One more plus to the four scholarships sharing the reps during spring practice: they are evenly spaced out, class-wise. Browne is a senior; DiNucci is a redshirt sophomore; MacVittie is a redshirt freshman and Pickett is a true freshman.

That is the type of set-up that is ideal for any position, most especially quarterback. While it is true Pitt has relied heavily on transfers to fill the void over the last several seasons, the hope is that coaching stability will now lead to more recruiting successes and players being developed in the program.

Part of the reason Pitt was so devoid of quarterbacks when Narduzzi arrived was because of the revolving door at quarterback.

Remember, Voytik was recruited by an entirely different coach when he came to Pitt, then played for two others. Peterman was brought on board as a transfer to create competition and depth. He took the starting job from Voytik a few games into 2015, but depth was hampered again when Voytik decided to transfer at the end of that season.

Headed into 2016, there was an abundance of quarterbacks in the meeting room (including transfers Manny Stocker[7] and Bo Schneider[8]). But MacVittie was redshirting and DiNucci was coming off a redshirt season himself. It became clear during practice that Peterman was the only quarterback reliable enough to take snaps in a game, especially considering Pitt played in seven games decided by a score or less. Even before the bowl game, Pitt went after Browne to help solidify the position with a player that had some game and starting experience.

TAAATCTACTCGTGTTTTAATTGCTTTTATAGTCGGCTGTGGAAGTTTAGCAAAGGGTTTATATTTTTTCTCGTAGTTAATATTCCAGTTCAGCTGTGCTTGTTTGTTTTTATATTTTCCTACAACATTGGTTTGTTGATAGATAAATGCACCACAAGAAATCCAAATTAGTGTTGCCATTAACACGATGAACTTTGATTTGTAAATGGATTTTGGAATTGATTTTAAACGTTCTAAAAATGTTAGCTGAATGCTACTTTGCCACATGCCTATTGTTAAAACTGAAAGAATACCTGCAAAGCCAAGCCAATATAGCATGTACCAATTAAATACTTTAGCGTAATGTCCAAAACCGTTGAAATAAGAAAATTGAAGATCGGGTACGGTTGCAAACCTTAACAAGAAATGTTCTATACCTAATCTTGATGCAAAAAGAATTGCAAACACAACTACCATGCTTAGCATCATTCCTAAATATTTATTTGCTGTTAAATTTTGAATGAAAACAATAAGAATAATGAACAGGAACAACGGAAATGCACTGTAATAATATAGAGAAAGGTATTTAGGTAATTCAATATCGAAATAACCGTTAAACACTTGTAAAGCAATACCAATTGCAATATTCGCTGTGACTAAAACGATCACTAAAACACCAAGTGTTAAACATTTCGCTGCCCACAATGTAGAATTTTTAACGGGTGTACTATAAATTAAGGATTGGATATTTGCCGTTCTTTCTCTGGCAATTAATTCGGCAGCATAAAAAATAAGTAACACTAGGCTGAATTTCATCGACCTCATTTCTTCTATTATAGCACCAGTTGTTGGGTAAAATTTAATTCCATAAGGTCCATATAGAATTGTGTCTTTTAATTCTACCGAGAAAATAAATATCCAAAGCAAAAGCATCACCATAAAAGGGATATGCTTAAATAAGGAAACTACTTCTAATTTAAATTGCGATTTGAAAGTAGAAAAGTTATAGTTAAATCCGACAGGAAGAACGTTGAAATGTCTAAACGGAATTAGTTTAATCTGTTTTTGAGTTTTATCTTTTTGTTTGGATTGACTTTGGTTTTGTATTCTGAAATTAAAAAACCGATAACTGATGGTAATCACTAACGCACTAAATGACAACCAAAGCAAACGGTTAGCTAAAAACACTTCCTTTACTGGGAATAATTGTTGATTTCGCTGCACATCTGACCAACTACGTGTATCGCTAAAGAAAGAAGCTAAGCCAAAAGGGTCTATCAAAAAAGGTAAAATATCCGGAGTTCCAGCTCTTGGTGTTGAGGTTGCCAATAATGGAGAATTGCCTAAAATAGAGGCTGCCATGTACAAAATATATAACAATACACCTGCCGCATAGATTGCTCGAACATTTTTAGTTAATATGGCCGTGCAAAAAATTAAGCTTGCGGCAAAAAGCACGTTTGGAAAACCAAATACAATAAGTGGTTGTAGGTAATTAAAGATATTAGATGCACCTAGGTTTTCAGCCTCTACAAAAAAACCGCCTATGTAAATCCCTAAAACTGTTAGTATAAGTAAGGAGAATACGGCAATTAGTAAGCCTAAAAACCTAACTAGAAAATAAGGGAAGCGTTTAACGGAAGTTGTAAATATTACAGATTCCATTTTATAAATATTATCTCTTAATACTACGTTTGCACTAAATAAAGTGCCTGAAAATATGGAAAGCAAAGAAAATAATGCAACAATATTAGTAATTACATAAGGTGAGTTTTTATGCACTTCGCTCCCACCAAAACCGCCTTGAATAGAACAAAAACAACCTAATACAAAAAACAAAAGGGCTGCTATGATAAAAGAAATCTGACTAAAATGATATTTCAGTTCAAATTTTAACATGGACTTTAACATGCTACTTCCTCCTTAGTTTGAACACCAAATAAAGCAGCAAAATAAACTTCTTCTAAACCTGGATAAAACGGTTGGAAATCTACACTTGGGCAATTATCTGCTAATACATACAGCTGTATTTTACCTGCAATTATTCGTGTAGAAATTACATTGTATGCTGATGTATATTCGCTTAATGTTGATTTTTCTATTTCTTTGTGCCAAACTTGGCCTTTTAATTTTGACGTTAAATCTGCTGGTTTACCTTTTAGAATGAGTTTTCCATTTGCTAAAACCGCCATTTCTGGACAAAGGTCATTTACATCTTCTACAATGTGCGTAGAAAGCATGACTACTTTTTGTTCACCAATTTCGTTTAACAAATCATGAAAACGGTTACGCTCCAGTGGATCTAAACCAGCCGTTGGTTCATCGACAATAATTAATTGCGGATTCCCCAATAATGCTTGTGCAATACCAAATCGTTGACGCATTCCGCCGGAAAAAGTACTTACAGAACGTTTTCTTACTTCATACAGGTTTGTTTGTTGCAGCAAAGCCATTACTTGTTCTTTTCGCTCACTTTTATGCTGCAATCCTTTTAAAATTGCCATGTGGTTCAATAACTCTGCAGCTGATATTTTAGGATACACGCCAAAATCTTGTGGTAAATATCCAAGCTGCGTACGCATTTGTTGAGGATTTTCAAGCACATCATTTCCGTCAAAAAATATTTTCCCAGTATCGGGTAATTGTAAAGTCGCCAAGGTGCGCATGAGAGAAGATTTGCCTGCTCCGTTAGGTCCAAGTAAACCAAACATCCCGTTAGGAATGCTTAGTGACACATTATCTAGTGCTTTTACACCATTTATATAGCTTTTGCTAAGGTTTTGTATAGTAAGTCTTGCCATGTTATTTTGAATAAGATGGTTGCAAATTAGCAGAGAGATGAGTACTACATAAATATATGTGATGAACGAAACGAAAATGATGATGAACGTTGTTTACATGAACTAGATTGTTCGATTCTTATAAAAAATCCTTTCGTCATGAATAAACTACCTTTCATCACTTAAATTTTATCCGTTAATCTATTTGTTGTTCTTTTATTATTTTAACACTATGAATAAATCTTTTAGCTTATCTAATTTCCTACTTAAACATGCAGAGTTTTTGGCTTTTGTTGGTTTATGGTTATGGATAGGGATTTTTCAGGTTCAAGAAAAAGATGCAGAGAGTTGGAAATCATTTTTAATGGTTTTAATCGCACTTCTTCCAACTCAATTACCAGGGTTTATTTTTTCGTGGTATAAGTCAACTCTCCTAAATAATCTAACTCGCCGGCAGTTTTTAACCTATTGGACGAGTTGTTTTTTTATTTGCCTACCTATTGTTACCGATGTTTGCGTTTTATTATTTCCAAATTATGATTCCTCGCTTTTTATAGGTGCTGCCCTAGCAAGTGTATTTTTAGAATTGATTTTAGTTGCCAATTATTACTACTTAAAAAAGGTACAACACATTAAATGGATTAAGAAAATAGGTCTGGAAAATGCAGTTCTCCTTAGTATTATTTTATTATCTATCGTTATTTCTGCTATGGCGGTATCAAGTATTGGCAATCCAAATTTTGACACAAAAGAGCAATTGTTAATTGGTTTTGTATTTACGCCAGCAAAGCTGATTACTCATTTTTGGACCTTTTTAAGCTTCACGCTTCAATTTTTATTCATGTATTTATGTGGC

Even if Browne wins the starting job, he will only be at Pitt for a year and the Panthers need to solidify their future at a position that has lacked stability and depth. Peterman and Tom Savage before him ended up being NFL-caliber players. Moving forward, it would be ideal for Pitt not to have to rely so much on the transfer route for the quality it desires at the position.

On the surface, it appears that most SEC teams have their starting quarterback positions set. Alabama has Jalen Hurts[1] and South Carolina has Jake Bentley[2].

Sure, Florida and Tennessee are still trying to figure out things under center, but for the most part, this league should see a renewed sense of confidence in starting quarterbacks this fall.

But there is some intriguing stuff going on with a handful of teams at quarterback. Hurts just took Alabama to the national championship game, but should he be looking over his shoulder at this new hotshot freshman? Does Jacob Eason[3] really have to worry about that other Jake slipping past him on the depth chart in Athens, Georgia?